Showing posts from December, 2013

MLK and a 19th-century rebbetzin teach us about confidence (Torah portion of Bo)

When I was in rabbinical school, I once attended a leadership training seminar in which all those who attended had to share one of their anxieties about assuming a position of  communal leadership.  When it was my turn, I mentioned that one of the things about which I was apprehensive was that it seems to me that religious leaders need to cultivate a charismatic speaking style and stage presence, and that was something that I thought did not come naturally to me. Later on, in the presentation, the speaker addressed my concern and told us a story that was very new and surprising to me.  He said:  Everyone agrees that one of the greatest orators and leaders of the twentieth century was Martin Luther King.  But when Martin Luther King was a seminary student, he was preoccupied by what he perceived as a lack of dynamism in his speaking style.  He felt that he had a lot of ideas -- and a lot of leadership potential -- but he was unsure whether he would be able to transmit his messag

The early life of a mystery religious leader (Torah portion of Shemot)

Let me tell you a story about the early life of one of the most significant religious leaders in world history - someone who was effectively a founder of one of our world’s major religious traditions. At the beginning of this story, this future religious leader is growing up in a palace, living a life of spectacular material comforts:  a life very different from the spiritual path that he would later help to chart for millions of people.  As a member of the king’s family, he has plenty of whatever he wanted.  He is certainly unaware of any suffering or poverty that existed outside the palace’s walls. The king does his best to insulate him from witnessing any pain, any injustice, any suffering.  But one day he does venture out of the palace walls.  And what he sees there challenges him deeply - and changes him forever.  After seeing the terrible suffering that goes on outside the walls of the palace, and after beginning to identify with those who were suffering, he knows he can no longe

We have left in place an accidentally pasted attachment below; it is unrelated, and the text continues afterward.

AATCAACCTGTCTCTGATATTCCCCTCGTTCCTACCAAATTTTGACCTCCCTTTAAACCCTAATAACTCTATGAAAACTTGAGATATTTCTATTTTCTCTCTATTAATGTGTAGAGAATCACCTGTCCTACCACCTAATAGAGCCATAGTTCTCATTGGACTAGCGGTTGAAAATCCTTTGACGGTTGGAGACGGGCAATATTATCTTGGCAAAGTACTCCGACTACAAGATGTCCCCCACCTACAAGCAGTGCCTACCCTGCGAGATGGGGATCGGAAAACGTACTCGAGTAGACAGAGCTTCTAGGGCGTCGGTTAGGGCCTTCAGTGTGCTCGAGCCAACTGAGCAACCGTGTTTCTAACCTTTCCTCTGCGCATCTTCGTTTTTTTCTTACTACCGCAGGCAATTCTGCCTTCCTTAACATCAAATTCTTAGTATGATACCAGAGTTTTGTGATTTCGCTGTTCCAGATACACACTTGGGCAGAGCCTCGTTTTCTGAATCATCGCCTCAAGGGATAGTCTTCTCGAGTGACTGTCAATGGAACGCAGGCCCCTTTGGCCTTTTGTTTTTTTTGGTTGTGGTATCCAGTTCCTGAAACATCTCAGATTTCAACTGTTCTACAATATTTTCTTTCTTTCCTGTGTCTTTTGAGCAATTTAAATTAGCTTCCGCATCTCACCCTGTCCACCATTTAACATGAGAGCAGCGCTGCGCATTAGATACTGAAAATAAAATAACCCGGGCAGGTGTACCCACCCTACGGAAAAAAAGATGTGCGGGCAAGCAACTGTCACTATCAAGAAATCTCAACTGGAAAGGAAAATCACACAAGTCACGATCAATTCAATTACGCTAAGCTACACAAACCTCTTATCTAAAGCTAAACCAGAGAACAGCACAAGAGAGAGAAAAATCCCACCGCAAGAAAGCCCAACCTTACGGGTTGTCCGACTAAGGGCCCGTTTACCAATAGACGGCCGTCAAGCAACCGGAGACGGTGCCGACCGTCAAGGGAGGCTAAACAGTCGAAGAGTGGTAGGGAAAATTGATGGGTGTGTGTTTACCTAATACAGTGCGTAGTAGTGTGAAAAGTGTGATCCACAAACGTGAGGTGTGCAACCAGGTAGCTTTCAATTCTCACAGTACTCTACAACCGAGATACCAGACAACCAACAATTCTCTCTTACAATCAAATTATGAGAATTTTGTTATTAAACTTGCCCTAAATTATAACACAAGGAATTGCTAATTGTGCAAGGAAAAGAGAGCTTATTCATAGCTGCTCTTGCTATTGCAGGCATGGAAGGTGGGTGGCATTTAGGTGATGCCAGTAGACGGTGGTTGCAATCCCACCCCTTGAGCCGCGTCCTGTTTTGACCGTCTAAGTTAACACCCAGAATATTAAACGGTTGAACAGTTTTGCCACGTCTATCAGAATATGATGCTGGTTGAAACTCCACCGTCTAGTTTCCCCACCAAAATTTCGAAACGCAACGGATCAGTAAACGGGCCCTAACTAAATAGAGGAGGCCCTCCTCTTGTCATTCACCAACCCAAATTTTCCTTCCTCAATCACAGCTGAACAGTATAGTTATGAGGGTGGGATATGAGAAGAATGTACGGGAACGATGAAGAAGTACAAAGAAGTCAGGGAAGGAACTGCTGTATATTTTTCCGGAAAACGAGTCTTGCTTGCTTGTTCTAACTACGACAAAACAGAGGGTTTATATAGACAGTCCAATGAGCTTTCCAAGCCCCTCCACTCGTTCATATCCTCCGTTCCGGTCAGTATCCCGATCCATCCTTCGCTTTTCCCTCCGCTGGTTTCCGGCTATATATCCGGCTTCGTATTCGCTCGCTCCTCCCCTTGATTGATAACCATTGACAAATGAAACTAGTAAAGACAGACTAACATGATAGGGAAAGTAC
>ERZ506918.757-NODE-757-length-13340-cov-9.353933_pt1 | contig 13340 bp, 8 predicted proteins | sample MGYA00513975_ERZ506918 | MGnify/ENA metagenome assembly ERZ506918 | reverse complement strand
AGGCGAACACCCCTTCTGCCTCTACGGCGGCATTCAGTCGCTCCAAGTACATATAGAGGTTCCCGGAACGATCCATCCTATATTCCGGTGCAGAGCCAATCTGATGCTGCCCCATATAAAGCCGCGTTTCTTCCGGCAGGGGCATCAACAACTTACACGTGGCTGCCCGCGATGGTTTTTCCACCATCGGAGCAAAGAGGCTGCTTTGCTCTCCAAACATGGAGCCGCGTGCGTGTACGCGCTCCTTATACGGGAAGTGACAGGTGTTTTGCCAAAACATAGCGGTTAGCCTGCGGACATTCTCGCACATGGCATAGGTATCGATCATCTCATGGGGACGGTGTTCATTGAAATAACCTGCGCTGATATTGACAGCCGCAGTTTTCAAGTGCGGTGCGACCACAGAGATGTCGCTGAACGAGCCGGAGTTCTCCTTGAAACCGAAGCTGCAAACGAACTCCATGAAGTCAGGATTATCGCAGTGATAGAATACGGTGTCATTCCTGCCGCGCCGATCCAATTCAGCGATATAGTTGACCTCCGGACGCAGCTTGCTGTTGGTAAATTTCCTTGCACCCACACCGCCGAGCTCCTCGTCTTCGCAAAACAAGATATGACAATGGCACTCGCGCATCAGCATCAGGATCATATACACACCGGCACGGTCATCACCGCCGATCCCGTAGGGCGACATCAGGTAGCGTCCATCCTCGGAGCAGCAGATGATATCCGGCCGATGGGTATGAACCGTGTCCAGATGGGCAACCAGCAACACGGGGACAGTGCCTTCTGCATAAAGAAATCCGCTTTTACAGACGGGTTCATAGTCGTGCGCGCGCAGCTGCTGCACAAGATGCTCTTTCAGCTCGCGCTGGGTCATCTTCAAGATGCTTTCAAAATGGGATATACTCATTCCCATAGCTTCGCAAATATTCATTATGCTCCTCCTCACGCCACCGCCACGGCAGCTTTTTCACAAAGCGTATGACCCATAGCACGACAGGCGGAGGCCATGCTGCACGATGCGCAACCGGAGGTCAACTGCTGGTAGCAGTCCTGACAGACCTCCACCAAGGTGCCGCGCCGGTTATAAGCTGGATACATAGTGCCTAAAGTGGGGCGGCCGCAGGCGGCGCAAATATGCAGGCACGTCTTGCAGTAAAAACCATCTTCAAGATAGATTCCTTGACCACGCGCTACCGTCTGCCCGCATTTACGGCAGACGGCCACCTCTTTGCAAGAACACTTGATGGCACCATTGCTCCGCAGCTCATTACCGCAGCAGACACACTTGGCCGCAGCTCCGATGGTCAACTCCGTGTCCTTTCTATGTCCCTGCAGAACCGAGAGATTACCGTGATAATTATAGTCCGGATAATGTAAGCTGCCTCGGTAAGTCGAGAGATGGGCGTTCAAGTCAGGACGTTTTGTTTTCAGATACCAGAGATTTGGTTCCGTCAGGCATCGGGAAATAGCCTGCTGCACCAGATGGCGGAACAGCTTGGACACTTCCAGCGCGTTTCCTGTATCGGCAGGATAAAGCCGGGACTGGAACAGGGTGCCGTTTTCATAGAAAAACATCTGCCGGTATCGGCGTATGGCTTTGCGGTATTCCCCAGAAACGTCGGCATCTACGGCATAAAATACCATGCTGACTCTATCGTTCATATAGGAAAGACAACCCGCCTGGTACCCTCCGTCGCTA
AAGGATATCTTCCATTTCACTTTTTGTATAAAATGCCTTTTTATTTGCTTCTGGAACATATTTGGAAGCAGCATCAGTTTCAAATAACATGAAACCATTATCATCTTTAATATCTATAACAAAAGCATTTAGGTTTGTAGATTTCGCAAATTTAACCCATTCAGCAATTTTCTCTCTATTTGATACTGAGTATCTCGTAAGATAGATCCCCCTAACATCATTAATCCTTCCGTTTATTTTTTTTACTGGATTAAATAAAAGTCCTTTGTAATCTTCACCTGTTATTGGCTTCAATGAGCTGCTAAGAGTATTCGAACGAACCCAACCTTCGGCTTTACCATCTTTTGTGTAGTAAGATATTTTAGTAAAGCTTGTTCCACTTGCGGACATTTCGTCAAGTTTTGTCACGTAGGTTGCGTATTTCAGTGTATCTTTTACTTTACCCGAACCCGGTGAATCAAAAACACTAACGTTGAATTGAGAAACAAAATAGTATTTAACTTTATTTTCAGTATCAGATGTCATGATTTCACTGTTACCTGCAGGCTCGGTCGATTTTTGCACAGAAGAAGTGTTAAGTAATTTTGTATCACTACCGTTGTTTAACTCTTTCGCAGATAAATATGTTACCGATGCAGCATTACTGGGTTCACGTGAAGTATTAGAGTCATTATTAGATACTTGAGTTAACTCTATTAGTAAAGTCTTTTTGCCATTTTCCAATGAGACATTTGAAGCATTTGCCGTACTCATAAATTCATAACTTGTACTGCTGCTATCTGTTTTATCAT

Joseph's story, and Nelson Mandela's story: Parashat Vayyigash

Life imitates Torah: As we reach the climax of the Joseph story this shabbat in the Torah portion of Vayyigash, we think of another man who, like Joseph, knew from an early age that he was destined for something special. Like Joseph, he spent many years in prison separated from his family. Like Joseph, it was in prison that he developed the skills -- especially the ability to listen -- that would later make him a great leader. Like Joseph, he had the fortitude to forgive those who were responsible for his imprisonment and to achieve reconciliation with them. Like Joseph, once regarded as part of a despise minority, he ascended to national leadership. Like Joseph, as a national leader he was not without controversy, but he was able to steer his country through a crisis that, without his wise stewardship, could have led to complete destruction. And like Joseph, he lived long enough to see so many of his dreams come to fruition. Yehi zichro baruch - may the memory of Nelson Mandela be for

Statement in support of USH application for GreenFaith Certification

Our congregation is excited to apply for participation in the Greenfaith Certification Program.  This program will help us as a congregation to express our commitment to the protection of our environment -- a commitment we share with our neighbors of many different faiths, and that has deep roots in our own Jewish tradition. One of the central themes of Jewish spirituality is our gratitude for and appreciation of the natural world.  This theme is expressed repeatedly in the Psalms, which encourage us to take nothing in the natural world for granted.  One of the most poignant passages in the Midrash imagines God taking Adam on a tour of the beauty of the natural world and warning him, “If you destroy it, there will be no one to come after you to repair it.”  ( Kohelet Rabbah 9)   The Talmud’s famous story of an old man planting a carob tree whose fruit he knows he will never see  reminds us that Jewish tradition has always prioritized making thoughtful decisions to ensure that futu